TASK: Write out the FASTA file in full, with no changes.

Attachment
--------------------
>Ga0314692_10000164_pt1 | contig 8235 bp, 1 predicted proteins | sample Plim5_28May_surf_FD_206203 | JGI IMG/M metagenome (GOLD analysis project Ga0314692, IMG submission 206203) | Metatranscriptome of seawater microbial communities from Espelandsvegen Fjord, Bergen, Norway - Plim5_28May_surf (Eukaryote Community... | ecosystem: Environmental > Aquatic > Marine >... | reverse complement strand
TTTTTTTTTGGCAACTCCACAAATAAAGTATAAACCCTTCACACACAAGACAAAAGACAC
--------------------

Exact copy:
>Ga0314692_10000164_pt1 | contig 8235 bp, 1 predicted proteins | sample Plim5_28May_surf_FD_206203 | JGI IMG/M metagenome (GOLD analysis project Ga0314692, IMG submission 206203) | Metatranscriptome of seawater microbial communities from Espelandsvegen Fjord, Bergen, Norway - Plim5_28May_surf (Eukaryote Community... | ecosystem: Environmental > Aquatic > Marine >... | reverse complement strand
TTTTTTTTTGGCAACTCCACAAATAAAGTATAAACCCTTCACACACAAGACAAAAGACAC